Monday, November 28, 2011

The Scorpio Races

Unlike our dear Tracey Neithercott over at Words On Paper, I asked for a pony when I was a wee one. Not only that, but my wish was granted. His name was Buck. Buck was an ex-barrel racer, trained to buck on command, and the color of a caramel latte. His name was quite appropriate considering his coloring and nature. But I loved him anyway.

Buck was only the first horse to come into my life, although he will always be one of the more memorable. 

While reading The Scorpio Races, I couldn't help but think of Buck whenever Dove was mentioned. The memories of my childhood kept floating to the surface, like Capaill uisce, and galloping across my mind. I think it made my reading of the book all the more special. 

Tracey has already done a wonderful job of discussing some of the fundamentals regarding Stiefvater's novel, such as the dual plot narrative, the setting, etc. 

However, I want to focus on the kelpie legend and the final outcome of the book. 

I hope no one who hasn't read the book happens upon this post, because there will be spoilers from this point forward. So, here's your warning. 

Stiefvater mentions in her afterword that she struggled with writing this story for a while, because the mythology surrounding the water horses was so dense. There were multiple legends pointing to separate ideas of what constituted a kelpie, but most kept the bloody aspect. There are just as many names for the kelpies/water horses/capaill uisce as there are legends about their existence. 

As a fan, I have to say that I think Maggie did a wonderful job of utilizing the myth (I think that by isolating the characters on an island was a great way of containing the scope) and the capaill uisce were extremely believable. I'm with Tracey here. If Stiefvater told me that Thisby and the capaill uisce were real, I'd believe her 100%. 

The fact that the island and the people on it felt Irish or Celtic to me (in my head) also added to the atmosphere of the book. I've always pictured kelpies as being creatures that haunt the Celtic isles and indigenous to that area only. I can't tell you why. 

The End
Part of the wonder that is this book is the way I found myself at a loss over who I would like to win the race. Usually, I tend to favor one character over another, or either the author manages to make it easy for readers to choose a favorite. However, I couldn't choose between Sean and Puck. At one moment, I think I may want Puck to win because she has to take care of her family, but then Sean would return to my mind and I'd remember how he feels about Corr and his own story.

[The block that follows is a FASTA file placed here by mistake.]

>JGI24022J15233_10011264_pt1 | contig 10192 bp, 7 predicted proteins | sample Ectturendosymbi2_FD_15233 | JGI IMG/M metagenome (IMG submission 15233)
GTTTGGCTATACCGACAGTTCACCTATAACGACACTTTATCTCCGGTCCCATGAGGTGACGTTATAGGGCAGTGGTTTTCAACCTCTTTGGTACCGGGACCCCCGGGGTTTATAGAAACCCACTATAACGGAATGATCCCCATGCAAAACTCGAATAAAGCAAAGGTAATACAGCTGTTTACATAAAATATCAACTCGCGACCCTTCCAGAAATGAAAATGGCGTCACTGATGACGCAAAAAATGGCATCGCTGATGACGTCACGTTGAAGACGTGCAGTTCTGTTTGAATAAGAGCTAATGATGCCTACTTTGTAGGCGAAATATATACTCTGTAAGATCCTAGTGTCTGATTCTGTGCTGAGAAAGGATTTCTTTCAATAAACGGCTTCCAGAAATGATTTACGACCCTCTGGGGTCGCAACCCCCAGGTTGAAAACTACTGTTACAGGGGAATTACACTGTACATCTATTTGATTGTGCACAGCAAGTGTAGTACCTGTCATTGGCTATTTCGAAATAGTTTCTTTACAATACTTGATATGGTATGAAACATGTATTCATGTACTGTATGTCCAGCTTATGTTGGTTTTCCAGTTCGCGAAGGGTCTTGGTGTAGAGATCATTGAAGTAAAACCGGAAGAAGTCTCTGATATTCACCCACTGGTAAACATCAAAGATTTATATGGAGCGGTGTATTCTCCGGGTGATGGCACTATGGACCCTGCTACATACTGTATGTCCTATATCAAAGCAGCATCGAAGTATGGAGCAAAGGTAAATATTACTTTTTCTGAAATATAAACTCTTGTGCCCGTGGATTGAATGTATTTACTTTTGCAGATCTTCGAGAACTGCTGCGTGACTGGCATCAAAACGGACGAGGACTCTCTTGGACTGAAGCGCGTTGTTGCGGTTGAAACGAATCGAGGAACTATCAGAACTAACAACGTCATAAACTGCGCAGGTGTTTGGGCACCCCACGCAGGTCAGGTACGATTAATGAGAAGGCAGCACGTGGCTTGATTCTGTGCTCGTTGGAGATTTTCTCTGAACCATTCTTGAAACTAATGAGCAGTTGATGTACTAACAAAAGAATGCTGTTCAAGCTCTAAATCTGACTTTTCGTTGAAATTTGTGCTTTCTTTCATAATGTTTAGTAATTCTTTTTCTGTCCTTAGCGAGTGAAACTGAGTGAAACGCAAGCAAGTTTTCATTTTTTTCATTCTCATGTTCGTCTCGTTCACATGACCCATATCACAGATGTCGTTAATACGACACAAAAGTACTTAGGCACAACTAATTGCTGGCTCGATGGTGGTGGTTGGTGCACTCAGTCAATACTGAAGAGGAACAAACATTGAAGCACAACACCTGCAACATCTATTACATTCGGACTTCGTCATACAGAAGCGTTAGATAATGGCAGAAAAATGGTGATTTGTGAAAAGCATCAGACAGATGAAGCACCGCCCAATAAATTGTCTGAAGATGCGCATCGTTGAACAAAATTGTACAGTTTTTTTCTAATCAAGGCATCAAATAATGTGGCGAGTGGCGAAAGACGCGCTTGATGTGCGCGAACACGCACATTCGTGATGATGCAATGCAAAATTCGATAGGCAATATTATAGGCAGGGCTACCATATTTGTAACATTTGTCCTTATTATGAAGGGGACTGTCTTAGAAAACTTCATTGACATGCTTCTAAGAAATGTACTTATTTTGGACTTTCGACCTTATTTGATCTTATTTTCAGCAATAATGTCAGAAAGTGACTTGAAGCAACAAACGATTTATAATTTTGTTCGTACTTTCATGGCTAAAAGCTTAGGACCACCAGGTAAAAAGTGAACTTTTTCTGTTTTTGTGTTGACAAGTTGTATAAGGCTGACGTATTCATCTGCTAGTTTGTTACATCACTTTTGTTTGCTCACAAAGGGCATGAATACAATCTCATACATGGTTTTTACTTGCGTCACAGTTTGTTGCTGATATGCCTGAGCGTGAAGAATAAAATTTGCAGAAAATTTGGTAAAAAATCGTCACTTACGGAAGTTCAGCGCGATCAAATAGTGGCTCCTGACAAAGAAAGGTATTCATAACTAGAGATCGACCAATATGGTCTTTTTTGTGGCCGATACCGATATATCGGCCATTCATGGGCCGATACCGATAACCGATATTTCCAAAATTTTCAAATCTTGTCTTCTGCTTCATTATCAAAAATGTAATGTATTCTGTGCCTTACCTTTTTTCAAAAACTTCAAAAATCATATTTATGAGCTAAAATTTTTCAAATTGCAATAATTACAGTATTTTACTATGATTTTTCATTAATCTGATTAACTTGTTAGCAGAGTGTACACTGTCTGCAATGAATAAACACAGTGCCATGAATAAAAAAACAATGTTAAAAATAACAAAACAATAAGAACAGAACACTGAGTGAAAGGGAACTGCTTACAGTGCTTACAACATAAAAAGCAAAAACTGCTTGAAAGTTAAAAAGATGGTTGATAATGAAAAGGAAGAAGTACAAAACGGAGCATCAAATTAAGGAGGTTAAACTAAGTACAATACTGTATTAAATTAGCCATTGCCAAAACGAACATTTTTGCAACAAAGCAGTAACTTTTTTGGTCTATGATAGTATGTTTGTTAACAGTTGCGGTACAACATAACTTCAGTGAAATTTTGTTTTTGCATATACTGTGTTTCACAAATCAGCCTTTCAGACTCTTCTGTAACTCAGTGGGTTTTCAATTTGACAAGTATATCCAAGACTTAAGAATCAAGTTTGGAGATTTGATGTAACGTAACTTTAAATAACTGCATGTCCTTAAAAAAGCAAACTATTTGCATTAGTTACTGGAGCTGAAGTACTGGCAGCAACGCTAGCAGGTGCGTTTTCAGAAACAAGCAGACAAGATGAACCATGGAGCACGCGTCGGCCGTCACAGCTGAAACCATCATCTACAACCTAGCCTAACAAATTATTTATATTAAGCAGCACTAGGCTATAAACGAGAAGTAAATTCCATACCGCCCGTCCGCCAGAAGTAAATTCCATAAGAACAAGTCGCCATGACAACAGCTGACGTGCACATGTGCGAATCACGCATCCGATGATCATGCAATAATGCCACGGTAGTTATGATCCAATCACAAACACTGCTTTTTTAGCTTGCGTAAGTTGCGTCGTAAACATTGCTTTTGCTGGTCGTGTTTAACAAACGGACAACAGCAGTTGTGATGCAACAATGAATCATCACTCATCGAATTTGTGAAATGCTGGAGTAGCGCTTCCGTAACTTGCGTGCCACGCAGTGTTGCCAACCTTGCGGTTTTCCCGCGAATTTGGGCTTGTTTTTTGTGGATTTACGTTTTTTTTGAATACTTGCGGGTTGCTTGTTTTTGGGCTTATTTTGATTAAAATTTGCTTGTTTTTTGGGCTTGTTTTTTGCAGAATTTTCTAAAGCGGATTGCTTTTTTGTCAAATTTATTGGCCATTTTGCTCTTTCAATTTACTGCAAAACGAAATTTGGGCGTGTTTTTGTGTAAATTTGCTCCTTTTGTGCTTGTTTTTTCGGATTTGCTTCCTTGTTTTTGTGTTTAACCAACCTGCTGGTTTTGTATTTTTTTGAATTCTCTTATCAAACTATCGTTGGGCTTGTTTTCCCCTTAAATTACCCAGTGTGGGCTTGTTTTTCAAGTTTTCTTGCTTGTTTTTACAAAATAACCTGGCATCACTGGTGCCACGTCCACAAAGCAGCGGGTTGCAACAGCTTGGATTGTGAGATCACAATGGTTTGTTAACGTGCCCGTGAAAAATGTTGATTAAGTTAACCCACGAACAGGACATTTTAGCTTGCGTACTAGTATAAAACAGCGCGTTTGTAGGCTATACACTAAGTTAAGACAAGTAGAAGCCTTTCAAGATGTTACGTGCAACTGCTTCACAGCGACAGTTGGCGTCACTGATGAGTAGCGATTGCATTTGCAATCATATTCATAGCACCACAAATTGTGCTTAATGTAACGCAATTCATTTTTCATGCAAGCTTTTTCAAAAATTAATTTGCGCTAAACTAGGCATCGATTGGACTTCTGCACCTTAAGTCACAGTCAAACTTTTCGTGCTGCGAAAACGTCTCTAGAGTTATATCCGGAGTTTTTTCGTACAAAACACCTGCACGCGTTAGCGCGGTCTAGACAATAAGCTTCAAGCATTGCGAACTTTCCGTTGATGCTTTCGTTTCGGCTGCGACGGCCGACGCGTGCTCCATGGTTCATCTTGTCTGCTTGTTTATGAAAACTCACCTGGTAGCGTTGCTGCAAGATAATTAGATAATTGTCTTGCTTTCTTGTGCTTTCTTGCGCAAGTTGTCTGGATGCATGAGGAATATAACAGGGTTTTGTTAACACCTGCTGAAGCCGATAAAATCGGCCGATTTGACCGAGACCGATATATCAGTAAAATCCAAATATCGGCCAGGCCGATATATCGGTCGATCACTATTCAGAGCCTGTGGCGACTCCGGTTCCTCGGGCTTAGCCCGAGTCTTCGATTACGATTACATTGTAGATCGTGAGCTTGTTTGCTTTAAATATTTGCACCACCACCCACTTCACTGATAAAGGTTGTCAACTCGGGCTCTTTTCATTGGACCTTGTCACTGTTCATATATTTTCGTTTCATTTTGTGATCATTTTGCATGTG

Even down to the last few pages, when the race is in full swing, I was unable to choose between them. I wanted both of them to win, which in a way, I suppose they did. The conclusion cinched the book in a way that I didn't know was possible. How could they both win when only one of them could win? Regardless of my own confusion, it all made sense. 

Puck wins on Dove, saves her home, and because Corr is damaged beyond repair, helps Sean purchase Corr from Mr. Malvern. It's a tidy ending to an otherwise messy dilemma. Yet, it isn't rushed and makes complete sense. When books end as happily (or semi-happily as it felt to me) as The Scorpio Races when the entire book prior to the ending has been contention on all corners, readers usually tend to doubt the neatness of the ending. 

However, not so in this case. I'm happy to believe in this ending, because it doesn't at all smell of hasty end-tying. The entire book falls into place like a neatly played game of chess, so that at the end, when Stiefvater checkmates me, I'm so entirely surprised and impressed with the skill in which she played me, that I'm perfectly thrilled to have been beaten. 

Now, if you haven't read The Scorpio Races and my comments haven't ruined it for you (which they shouldn't have), I recommend that you go out and get your hands on a copy, and then promptly read it. You'll thank me. It's not everyday that you get to read a book like this. 

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